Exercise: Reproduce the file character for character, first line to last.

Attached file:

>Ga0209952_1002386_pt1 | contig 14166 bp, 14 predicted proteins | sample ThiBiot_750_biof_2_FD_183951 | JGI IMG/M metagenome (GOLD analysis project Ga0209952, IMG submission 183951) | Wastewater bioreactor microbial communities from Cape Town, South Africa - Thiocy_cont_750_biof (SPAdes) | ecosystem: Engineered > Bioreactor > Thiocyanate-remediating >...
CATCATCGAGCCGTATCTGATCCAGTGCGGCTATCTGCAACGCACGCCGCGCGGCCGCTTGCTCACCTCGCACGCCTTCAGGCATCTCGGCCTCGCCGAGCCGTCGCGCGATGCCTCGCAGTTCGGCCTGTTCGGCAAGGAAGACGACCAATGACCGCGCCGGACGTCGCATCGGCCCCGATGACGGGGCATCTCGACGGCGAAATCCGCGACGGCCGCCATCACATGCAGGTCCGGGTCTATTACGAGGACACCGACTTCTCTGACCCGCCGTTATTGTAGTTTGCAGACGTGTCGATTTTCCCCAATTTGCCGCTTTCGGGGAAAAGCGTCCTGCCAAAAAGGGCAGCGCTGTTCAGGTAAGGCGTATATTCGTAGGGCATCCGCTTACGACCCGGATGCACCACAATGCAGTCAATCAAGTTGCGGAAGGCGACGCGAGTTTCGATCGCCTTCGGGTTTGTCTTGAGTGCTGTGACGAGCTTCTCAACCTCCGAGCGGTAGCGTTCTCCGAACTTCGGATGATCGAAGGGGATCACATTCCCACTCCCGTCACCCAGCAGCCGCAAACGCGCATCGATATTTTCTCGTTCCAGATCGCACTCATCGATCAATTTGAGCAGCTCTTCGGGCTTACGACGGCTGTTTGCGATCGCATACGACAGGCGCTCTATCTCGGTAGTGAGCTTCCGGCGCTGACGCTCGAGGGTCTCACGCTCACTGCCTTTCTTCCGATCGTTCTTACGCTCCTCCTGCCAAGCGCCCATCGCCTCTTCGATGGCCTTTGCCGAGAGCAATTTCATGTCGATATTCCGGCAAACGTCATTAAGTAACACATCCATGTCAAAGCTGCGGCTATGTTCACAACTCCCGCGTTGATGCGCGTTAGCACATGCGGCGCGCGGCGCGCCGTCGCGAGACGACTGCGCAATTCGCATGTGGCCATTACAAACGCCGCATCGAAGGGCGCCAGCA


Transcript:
>Ga0209952_1002386_pt1 | contig 14166 bp, 14 predicted proteins | sample ThiBiot_750_biof_2_FD_183951 | JGI IMG/M metagenome (GOLD analysis project Ga0209952, IMG submission 183951) | Wastewater bioreactor microbial communities from Cape Town, South Africa - Thiocy_cont_750_biof (SPAdes) | ecosystem: Engineered > Bioreactor > Thiocyanate-remediating >...
CATCATCGAGCCGTATCTGATCCAGTGCGGCTATCTGCAACGCACGCCGCGCGGCCGCTTGCTCACCTCGCACGCCTTCAGGCATCTCGGCCTCGCCGAGCCGTCGCGCGATGCCTCGCAGTTCGGCCTGTTCGGCAAGGAAGACGACCAATGACCGCGCCGGACGTCGCATCGGCCCCGATGACGGGGCATCTCGACGGCGAAATCCGCGACGGCCGCCATCACATGCAGGTCCGGGTCTATTACGAGGACACCGACTTCTCTGACCCGCCGTTATTGTAGTTTGCAGACGTGTCGATTTTCCCCAATTTGCCGCTTTCGGGGAAAAGCGTCCTGCCAAAAAGGGCAGCGCTGTTCAGGTAAGGCGTATATTCGTAGGGCATCCGCTTACGACCCGGATGCACCACAATGCAGTCAATCAAGTTGCGGAAGGCGACGCGAGTTTCGATCGCCTTCGGGTTTGTCTTGAGTGCTGTGACGAGCTTCTCAACCTCCGAGCGGTAGCGTTCTCCGAACTTCGGATGATCGAAGGGGATCACATTCCCACTCCCGTCACCCAGCAGCCGCAAACGCGCATCGATATTTTCTCGTTCCAGATCGCACTCATCGATCAATTTGAGCAGCTCTTCGGGCTTACGACGGCTGTTTGCGATCGCATACGACAGGCGCTCTATCTCGGTAGTGAGCTTCCGGCGCTGACGCTCGAGGGTCTCACGCTCACTGCCTTTCTTCCGATCGTTCTTACGCTCCTCCTGCCAAGCGCCCATCGCCTCTTCGATGGCCTTTGCCGAGAGCAATTTCATGTCGATATTCCGGCAAACGTCATTAAGTAACACATCCATGTCAAAGCTGCGGCTATGTTCACAACTCCCGCGTTGATGCGCGTTAGCACATGCGGCGCGCGGCGCGCCGTCGCGAGACGACTGCGCAATTCGCATGTGGCCATTACAAACGCCGCATCGAAGGGCGCCAGCA